Every finger has three joints. The thumb has two joints. These joints allow our fingers to bend and straighten.
A year-old man presented to the emergency department with the after being struck in the hand with a basketball. Clinical findings are seen in the image above. What are the common causes of failed reduction attempts in thumb interphalangeal IP joint dislocations?
PIP joint dislocation occurs when trauma causes the bones in the middle joint of a finger to dislodge. This usually results in a very painful, swollen and bruised joint that does not move properly, if at all. A sprain occurs when ligaments in a joint are torn or pulled and may occur without joint dislocation.
Search Bing for all related images. Started inthis collection now contains interlinked topic pages divided into a tree of 31 specialty books and chapters. Content is updated monthly with systematic literature reviews and conferences.
If your institution subscribes to this resource, and you don't have a MyAccess Profile, please contact your library's reference desk for information on how to gain access to this resource from off-campus. Dislocation of the interphalangeal IP joints is one of the most common orthopedic injuries seen in the Emergency Department ED. The proximal interphalangeal PIP joint is especially susceptible to injury during ball-handling sports.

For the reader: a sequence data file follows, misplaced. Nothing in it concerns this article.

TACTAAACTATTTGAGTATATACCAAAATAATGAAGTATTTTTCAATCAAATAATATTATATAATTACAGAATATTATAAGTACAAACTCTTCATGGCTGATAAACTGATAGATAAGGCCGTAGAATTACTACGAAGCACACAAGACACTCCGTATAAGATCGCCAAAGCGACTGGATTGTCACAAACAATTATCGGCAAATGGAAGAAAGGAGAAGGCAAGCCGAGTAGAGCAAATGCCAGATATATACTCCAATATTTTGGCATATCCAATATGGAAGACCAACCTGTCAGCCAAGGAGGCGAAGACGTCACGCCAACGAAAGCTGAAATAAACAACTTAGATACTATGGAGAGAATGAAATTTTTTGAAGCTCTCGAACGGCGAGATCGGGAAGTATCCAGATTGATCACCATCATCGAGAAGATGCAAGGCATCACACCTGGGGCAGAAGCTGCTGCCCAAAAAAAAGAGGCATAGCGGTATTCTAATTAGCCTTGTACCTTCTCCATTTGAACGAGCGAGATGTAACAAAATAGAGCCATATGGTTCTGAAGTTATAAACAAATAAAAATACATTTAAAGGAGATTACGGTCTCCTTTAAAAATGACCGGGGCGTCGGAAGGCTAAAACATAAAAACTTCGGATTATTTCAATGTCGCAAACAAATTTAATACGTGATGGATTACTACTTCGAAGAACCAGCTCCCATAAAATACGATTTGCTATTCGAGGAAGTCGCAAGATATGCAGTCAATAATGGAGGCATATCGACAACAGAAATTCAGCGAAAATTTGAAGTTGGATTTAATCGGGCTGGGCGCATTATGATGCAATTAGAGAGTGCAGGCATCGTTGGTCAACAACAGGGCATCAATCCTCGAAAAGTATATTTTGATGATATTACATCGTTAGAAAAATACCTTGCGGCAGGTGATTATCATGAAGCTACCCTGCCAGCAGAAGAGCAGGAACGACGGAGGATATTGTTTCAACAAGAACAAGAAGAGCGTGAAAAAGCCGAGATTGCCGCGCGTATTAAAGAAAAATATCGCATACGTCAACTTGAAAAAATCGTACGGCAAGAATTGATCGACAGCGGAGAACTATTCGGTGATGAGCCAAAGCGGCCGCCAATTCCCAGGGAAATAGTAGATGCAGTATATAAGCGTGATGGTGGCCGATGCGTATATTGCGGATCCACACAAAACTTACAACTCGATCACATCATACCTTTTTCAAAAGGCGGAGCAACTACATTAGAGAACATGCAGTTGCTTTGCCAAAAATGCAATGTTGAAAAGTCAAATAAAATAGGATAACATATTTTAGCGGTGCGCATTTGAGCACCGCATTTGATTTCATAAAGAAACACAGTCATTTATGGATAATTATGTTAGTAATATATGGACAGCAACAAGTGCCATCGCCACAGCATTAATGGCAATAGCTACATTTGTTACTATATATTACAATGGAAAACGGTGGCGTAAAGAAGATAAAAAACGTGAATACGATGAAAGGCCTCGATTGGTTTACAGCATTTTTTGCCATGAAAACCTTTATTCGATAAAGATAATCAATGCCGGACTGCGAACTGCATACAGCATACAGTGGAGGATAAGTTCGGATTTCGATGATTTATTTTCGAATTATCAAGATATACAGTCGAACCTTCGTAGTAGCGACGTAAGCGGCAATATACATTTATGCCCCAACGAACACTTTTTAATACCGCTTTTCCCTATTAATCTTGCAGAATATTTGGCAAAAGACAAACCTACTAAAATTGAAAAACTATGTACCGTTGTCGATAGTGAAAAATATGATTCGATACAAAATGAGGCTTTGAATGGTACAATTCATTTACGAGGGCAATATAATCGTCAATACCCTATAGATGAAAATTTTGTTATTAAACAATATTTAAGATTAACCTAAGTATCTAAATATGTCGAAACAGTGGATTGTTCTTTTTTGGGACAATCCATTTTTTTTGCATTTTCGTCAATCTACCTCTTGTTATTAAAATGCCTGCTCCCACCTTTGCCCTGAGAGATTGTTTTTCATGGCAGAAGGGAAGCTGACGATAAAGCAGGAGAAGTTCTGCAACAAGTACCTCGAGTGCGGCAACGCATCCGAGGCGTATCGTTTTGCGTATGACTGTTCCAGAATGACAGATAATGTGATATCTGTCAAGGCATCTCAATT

Dislocation of the thumb interphalangeal IP joint is uncommon because of the inherent stability of the joint. Cases in which reduction was blocked by the volar plate, the flexor pollicis longus FPL tendon, the sesamoid bone, and an osteochondral fragment have been described in the literature. This article reports a case of closed thumb IP joint dislocation caused by the displacement of the FPL tendon.
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Interphalangeal joint dislocations are common upper extremity dislocations. Although considered minor injuries by many, they can result in significant disability. The typical mechanism is a hyperextension injury.
Finger fractures and dislocations are common injuries that are often managed by family physicians. A systematic physical examination is imperative to avoid complications and poor outcomes following these injuries. Radiography commonly anteroposterior, true lateral, and oblique views is required in the evaluation of finger fractures and dislocations.